Saturday was full of surprises for runners at the Rock ‘n’ Roll USA Marathon and Half Marathon.
[button-red url=”http://running.competitor.com/cgiresults?eId=54″ target=”_self” position=”left”] Results [/button-red]Chief among them was the weather — unexpectedly delightful despite days of resignation that the forecast for Saturday, a 70 percent chance of rain, according to the Running Weatherman, would leave runners soaked, chafed and miserable.
[button-red url=”https://www.facebook.com/media/set/?set=a.628521877175048.1073741833.189448104415763&type=3″ target=”_self” position=”left”] Photos [/button-red]Some, like Washington’s Sumona Mujumdar, had pleasant surprises, that she was able to perform as well as she did, given what happened a few months before. At the end of December, she was on Mount Etna in Sicily with her fiancé, celebrating their engagement. When a rock bounced down the volcano and struck her shin, splitting the skin open, she immediately thought of one of the last things she did before leaving for her vacation — signing up for the half marathon.
“I couldn’t run all of January, and I had to start really lightly in February,” she said. “I didn’t I’d be able to run very fast, just finish.”
Instead she beat her optimistic expectations and ran about 40 seconds per miles faster than she had hoped.
“I didn’t expect that at all,” she said. “It just kept getting better and better as I went on.”
The course redesign surprised some runners. Gone was the long climb up Connecticut Avenue to Adams Morgan, now replaced by a few miles on Rock Creek Parkway and a shorter, but steeper, climb to Calvert Street. That certainly gained the ire of a few.
Half Marathoner Kristie Adams of Washington knew the hill was coming but wasn’t prepared for it.
“I made it up it, but by mile nine my legs were shot,” she said.
Her friend Katie McGinley, another half runner from Washington, pushed up the hill and was rewarded with what seemed like a hallucination, possibly for overexertion.
“I saw someone I knew from college,” she said. “I didn’t expect to see him, of all people.”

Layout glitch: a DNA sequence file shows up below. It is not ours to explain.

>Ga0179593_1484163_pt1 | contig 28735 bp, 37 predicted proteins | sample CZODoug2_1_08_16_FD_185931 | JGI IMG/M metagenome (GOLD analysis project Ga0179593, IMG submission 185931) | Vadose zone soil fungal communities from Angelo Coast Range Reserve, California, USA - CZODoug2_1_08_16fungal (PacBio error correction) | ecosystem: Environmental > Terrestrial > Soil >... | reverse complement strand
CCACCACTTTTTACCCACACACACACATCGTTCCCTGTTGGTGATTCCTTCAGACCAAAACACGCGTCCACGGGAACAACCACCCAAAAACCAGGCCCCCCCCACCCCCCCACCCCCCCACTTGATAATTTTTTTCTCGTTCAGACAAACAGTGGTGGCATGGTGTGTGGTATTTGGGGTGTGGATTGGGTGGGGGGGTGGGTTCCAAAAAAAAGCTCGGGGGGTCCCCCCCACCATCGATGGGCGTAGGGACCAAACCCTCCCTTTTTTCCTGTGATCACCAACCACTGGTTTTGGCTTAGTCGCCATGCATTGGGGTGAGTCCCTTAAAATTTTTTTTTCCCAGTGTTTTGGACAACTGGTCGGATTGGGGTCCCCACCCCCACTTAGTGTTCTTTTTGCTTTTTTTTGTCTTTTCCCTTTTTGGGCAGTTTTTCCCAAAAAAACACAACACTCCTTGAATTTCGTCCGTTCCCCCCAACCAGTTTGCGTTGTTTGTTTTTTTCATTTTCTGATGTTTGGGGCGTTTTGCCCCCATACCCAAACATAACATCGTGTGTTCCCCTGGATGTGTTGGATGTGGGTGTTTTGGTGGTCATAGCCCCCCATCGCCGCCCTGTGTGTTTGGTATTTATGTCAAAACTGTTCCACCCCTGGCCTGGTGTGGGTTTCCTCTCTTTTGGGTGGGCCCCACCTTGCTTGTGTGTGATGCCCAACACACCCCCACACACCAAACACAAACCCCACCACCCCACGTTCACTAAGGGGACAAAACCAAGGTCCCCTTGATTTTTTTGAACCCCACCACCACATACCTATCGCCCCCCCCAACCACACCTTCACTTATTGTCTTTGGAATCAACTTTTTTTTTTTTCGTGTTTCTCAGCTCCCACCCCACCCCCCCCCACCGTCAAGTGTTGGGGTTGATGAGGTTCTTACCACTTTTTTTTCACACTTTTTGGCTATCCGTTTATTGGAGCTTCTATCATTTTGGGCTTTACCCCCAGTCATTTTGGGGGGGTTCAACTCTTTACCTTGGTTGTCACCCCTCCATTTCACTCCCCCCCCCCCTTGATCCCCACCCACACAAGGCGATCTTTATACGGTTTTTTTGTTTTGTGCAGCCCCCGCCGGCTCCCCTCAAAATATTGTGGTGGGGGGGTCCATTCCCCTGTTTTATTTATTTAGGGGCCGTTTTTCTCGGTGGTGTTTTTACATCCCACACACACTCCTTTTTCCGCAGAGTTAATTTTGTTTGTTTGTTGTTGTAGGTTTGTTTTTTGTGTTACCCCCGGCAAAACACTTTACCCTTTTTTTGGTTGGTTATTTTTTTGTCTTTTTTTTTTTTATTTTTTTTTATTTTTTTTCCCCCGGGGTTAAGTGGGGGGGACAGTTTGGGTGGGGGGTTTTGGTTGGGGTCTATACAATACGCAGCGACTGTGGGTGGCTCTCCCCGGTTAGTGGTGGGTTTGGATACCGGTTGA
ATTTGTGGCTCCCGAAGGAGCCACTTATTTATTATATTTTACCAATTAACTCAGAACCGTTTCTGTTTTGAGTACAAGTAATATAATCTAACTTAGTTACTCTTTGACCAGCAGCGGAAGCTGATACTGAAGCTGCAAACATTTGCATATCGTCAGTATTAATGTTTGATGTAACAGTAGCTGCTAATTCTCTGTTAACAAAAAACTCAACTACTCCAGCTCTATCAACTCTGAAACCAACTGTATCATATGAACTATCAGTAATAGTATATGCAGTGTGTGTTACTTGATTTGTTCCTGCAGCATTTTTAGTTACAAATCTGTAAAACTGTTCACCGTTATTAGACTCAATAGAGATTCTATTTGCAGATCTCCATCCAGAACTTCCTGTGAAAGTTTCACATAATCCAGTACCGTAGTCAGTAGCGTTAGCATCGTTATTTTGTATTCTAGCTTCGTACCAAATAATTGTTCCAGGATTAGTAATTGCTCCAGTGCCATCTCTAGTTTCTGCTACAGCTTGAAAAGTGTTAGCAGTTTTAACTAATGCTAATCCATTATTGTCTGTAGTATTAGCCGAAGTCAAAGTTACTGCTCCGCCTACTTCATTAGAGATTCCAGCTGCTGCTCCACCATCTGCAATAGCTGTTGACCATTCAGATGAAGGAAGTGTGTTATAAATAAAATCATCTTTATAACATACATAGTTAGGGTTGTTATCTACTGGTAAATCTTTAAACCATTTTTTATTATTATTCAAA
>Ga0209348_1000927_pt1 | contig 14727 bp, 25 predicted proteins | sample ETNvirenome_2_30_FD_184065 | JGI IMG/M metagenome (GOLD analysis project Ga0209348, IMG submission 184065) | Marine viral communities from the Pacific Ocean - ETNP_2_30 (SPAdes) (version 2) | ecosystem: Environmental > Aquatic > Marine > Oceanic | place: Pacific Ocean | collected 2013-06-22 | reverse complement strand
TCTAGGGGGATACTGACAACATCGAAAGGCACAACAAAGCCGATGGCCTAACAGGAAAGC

It was funny because she runs races and looks around in hopes of seeing people she knows.
“I’m from New Jersey, so I’m probably not going to see anyone, but it’s fun anyway,” she said.
Marissa and Vladamir Djukanovic traveled from Richmond to run and arrived at the expo to retrieve their bibs 15 minutes before it closed Friday night.
“We didn’t train too much, but we also didn’t do too bad for training as little as we did,” Vladamir said. “The hill (to Calvert) was brutal.”
Marissa liked the course’s scenery, especially the monuments.
“It was nice to be able to see a lot of the city along the way.”
John Peyrebrune of Takoma Park didn’t have a fantastic time running the marathon, but he was happy to get out on the course, having spent much of the preceeding week sick.
“It wasn’t great,” he said, worn down more than he expected. “I’m doing an ultra this spring, so I want this to feel easier than it did.”
He still had support from his wife and children along the course.
Divided lanes coming to Hains Point, safety measures in the works for the Mount Vernon Trail, three locals make national high school XC meet, local collegians race at NCAAs.
St. Albans and GVS’s Vivian Kelly won their first DC cross country titles while St. Johns’ girls and St. Albans’ Pierre Attiogbe repeated.
Beach Drive remains closed to through traffic year-round, locals win conference, USATF titles.
Capt. Kyle King won the Marine Corps Marathon, a year after he planned to make his debut at the race, and Chelsea Baker of the British Royal Navy made tremendous strides winning the women’s race.
Born in 1984 as the George Washington Parkway Classic, it is among the most scenic and spacious distance races on the East Coast. From the serene beauty of our spacious course meandering through the finest spring bloom in the DC